Volunteers work to bridge gap between government strategies on climate change and Indigenous knowledge
By Brandi Morin, CBC News, Jun 26, 2017
A new grassroots organization is developing a tool kit to help Indigenous communities address climate change.
Indigenous Climate Action is run by a group of Indigenous people from various First Nations across Canada who noticed a gap between government strategies on climate change and Indigenous knowledge.
“We have international and national leadership stating that Indigenous rights are critical [to climate change], but no one has weaved together what that looks like and what that means,” said Indigenous Climate Action interim director Eriel Deranger.
- Climate adaptation, education key to Canada’s strategy in the Arctic: Mary Simon
- Keystone XL approval worries northern Alberta’s Fort Chipewyan Indigenous residents
The tool kit, which will incorporate traditional knowledge, is being developed to hand out to Indigenous communities to increase climate change literacy and provide resources and renewable energy project training.
Indigenous Climate Action plans to send a community co-ordinator and toolkit researcher to Indigenous communities over a six-month period to discuss climate change and Indigenous rights, and create solutions that will uphold and affirm their rights, Deranger said.
A lot of communities still don’t understand climate change, she said. And although many are already seeing climate change impacts, many aren’t prepared to address it, she said.
Indigenous Climate Action’s mandate is not to prescribe solutions — it’s to outline the needs and make sure Indigenous rights are recognized and Indigenous knowledge systems are used in the development of climate change strategies in Canada, Deranger said.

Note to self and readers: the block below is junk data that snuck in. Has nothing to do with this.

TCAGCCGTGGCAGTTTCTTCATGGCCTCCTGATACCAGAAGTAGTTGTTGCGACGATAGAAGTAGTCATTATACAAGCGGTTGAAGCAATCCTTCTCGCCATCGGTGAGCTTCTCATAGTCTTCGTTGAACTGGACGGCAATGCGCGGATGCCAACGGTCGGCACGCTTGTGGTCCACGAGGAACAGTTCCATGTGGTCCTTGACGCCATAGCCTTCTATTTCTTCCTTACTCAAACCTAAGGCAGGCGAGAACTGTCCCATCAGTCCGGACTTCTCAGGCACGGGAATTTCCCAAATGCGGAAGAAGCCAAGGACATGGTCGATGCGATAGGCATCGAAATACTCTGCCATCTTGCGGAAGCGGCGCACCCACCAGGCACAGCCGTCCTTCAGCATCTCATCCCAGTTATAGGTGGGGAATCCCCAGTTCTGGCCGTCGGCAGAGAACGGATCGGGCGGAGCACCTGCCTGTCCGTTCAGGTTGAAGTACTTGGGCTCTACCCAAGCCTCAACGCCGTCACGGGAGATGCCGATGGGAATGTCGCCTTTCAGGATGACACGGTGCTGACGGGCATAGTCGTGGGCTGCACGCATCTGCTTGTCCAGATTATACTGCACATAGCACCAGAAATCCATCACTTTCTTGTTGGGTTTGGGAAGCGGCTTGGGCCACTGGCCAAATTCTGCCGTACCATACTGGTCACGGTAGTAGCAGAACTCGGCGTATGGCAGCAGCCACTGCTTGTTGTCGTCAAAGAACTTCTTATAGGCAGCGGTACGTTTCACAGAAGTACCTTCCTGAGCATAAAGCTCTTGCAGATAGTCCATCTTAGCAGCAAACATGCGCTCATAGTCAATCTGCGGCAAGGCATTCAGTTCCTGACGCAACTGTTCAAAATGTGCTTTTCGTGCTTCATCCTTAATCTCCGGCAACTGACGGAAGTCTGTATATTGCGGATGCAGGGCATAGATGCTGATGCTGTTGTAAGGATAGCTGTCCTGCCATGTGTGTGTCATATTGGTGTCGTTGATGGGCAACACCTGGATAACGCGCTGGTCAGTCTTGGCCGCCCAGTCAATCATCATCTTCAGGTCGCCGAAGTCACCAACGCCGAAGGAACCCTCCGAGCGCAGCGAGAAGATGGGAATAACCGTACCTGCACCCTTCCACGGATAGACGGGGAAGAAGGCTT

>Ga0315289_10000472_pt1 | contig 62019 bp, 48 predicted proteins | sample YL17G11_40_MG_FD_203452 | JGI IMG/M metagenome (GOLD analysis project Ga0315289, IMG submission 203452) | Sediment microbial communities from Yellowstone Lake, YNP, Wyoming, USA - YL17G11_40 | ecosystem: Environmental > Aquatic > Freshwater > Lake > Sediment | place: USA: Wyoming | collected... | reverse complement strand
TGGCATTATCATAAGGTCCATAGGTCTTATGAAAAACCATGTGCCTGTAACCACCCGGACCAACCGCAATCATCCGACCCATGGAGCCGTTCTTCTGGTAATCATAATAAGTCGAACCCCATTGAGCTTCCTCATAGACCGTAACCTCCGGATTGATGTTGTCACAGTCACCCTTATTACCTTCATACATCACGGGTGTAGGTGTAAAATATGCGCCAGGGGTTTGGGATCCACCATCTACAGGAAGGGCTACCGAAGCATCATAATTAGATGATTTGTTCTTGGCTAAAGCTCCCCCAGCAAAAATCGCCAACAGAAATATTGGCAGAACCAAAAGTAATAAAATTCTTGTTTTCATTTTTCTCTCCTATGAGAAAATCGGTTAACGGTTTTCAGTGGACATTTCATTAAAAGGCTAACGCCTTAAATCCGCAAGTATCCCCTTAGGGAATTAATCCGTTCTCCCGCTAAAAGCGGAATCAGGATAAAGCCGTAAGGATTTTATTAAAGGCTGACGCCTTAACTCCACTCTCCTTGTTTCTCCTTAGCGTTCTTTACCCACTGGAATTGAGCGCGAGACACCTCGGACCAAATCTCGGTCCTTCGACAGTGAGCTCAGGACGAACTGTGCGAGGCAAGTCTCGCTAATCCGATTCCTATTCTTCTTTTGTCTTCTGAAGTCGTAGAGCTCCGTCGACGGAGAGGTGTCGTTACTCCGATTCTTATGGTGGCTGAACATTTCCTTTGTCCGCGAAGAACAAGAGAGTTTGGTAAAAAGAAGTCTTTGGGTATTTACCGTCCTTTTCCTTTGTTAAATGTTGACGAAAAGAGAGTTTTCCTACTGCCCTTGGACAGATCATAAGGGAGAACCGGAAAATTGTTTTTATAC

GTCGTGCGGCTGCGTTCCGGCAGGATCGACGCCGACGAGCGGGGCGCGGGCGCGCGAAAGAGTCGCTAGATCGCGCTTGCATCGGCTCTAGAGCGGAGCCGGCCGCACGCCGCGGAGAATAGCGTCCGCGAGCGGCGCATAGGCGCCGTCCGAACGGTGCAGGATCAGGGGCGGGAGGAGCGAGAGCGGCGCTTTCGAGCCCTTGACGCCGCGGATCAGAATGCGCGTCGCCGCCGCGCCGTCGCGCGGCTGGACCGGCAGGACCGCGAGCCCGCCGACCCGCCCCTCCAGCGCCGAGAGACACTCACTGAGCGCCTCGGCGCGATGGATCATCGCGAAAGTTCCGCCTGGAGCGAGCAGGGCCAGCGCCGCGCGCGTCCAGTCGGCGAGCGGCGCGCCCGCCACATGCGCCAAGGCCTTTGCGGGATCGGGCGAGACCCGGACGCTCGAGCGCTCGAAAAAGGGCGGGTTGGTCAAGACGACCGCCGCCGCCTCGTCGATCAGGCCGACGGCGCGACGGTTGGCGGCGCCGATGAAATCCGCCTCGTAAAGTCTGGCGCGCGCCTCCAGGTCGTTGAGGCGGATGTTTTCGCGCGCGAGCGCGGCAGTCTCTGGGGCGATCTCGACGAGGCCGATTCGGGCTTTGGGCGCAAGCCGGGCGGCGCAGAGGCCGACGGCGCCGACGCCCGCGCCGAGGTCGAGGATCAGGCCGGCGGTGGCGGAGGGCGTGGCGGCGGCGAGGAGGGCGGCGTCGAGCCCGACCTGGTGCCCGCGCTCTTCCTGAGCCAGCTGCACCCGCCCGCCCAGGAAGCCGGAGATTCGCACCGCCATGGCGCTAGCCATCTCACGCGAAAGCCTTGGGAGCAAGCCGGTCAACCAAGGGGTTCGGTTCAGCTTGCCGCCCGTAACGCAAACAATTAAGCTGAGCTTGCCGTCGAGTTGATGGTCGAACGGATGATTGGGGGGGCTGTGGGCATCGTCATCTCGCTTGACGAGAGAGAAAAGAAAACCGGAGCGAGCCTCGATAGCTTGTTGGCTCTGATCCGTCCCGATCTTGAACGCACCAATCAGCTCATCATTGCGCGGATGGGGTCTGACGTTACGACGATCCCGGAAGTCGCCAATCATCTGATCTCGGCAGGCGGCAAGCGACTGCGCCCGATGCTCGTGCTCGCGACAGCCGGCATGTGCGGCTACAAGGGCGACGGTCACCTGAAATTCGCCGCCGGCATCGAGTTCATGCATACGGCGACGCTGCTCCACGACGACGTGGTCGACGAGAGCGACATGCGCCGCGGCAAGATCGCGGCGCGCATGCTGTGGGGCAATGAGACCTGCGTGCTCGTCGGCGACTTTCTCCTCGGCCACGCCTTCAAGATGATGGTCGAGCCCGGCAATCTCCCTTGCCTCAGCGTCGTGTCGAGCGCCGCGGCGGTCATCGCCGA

The goal is to gather as much feedback from communities as possible to incorporate into the development of the kit.
“[It’s intended] to give them [Indigenous communities] the tools to be able to determine how they want to participate in climate change action,” said Deranger.
Right now, Indigenous Climate Action is doing the work on its own, on a volunteer basis.
The organization made a choice not to apply for government funding in order to remain non-partisan, Deranger said.
Indigenous Climate Action had a meeting with Environment and Climate Change Minister Catherine McKenna last year, said Deranger. McKenna was receptive to Indigenous Climate Action efforts and open to amendments to incorporate its suggestions into Canada’s climate change framework, she said.
“I think they’re [Canada] trying. She [McKenna]
was interested in looking at the correlation between environmental protection and Indigenous rights,” said Deranger.
“I told Minister McKenna, ‘You’re under the limitation of a colonial government. It was not made to uphold and implement Indigenous rights, so your ability to address our concerns going forward becomes problematic. That is the reality.'”
Indigenous Climate Action hasn’t heard from McKenna’s department since the meeting, Deranger said.
McKenna’s office declined to comment on Indigenous Climate Action’s tool kit.
Indigenous groups say the federal government must act on climate change under the United Nations Declaration on the Rights of Indigenous Peoples, which Canada has adopted. Climate change potentially interferes with UN declaration-protected Indigenous rights to life, adequate food, water, health, adequate housing and self-determination.
Indigenous Climate Action is also helping Indigenous communities deal with governments and form positions on climate change and Indigenous rights.
“So far the consensus has been that communities don’t feel really engaged in the development of what climate solutions are,” said Deranger.
Heather Milton Lightning, Indigenous Climate Action’s support and resource person, said the initiative is important because it affirms self-determination and sovereignty over Indigenous lands, titles and resources.
“Our people are the first ones that feel the impacts of climate. Our people are still picking medicines. We’re still practicing our traditions and ceremonies. We need to be honest with ourselves. We’re the caregivers and stewards of the land. We have the ability to save ourselves. We need to be prepared for what we see coming, whether it’s dramatic weather changes, pollution, etc.”